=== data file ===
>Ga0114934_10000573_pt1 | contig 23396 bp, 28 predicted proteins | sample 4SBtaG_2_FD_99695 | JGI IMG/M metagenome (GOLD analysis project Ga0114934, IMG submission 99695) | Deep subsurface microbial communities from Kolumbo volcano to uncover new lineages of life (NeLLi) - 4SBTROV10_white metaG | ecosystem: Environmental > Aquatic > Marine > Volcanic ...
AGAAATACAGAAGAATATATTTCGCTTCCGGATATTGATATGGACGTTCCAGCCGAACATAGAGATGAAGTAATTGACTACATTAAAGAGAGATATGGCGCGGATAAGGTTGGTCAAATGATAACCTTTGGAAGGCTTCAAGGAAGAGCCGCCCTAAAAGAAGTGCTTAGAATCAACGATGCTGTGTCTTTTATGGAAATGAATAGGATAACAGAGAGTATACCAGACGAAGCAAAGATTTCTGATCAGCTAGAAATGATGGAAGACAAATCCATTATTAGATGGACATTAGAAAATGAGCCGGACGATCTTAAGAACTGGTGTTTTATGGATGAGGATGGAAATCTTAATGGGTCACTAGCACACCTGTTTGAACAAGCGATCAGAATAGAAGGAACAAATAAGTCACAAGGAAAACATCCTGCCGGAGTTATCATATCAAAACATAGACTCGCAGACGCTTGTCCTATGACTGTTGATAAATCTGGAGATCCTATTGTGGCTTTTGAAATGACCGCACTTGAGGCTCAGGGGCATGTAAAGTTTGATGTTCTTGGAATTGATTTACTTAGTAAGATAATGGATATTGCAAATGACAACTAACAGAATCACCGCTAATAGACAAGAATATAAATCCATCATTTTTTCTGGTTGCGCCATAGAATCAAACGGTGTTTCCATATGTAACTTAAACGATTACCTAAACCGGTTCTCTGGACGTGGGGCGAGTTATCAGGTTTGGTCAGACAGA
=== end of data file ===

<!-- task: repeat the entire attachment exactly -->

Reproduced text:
>Ga0114934_10000573_pt1 | contig 23396 bp, 28 predicted proteins | sample 4SBtaG_2_FD_99695 | JGI IMG/M metagenome (GOLD analysis project Ga0114934, IMG submission 99695) | Deep subsurface microbial communities from Kolumbo volcano to uncover new lineages of life (NeLLi) - 4SBTROV10_white metaG | ecosystem: Environmental > Aquatic > Marine > Volcanic ...
AGAAATACAGAAGAATATATTTCGCTTCCGGATATTGATATGGACGTTCCAGCCGAACATAGAGATGAAGTAATTGACTACATTAAAGAGAGATATGGCGCGGATAAGGTTGGTCAAATGATAACCTTTGGAAGGCTTCAAGGAAGAGCCGCCCTAAAAGAAGTGCTTAGAATCAACGATGCTGTGTCTTTTATGGAAATGAATAGGATAACAGAGAGTATACCAGACGAAGCAAAGATTTCTGATCAGCTAGAAATGATGGAAGACAAATCCATTATTAGATGGACATTAGAAAATGAGCCGGACGATCTTAAGAACTGGTGTTTTATGGATGAGGATGGAAATCTTAATGGGTCACTAGCACACCTGTTTGAACAAGCGATCAGAATAGAAGGAACAAATAAGTCACAAGGAAAACATCCTGCCGGAGTTATCATATCAAAACATAGACTCGCAGACGCTTGTCCTATGACTGTTGATAAATCTGGAGATCCTATTGTGGCTTTTGAAATGACCGCACTTGAGGCTCAGGGGCATGTAAAGTTTGATGTTCTTGGAATTGATTTACTTAGTAAGATAATGGATATTGCAAATGACAACTAACAGAATCACCGCTAATAGACAAGAATATAAATCCATCATTTTTTCTGGTTGCGCCATAGAATCAAACGGTGTTTCCATATGTAACTTAAACGATTACCTAAACCGGTTCTCTGGACGTGGGGCGAGTTATCAGGTTTGGTCAGACAGA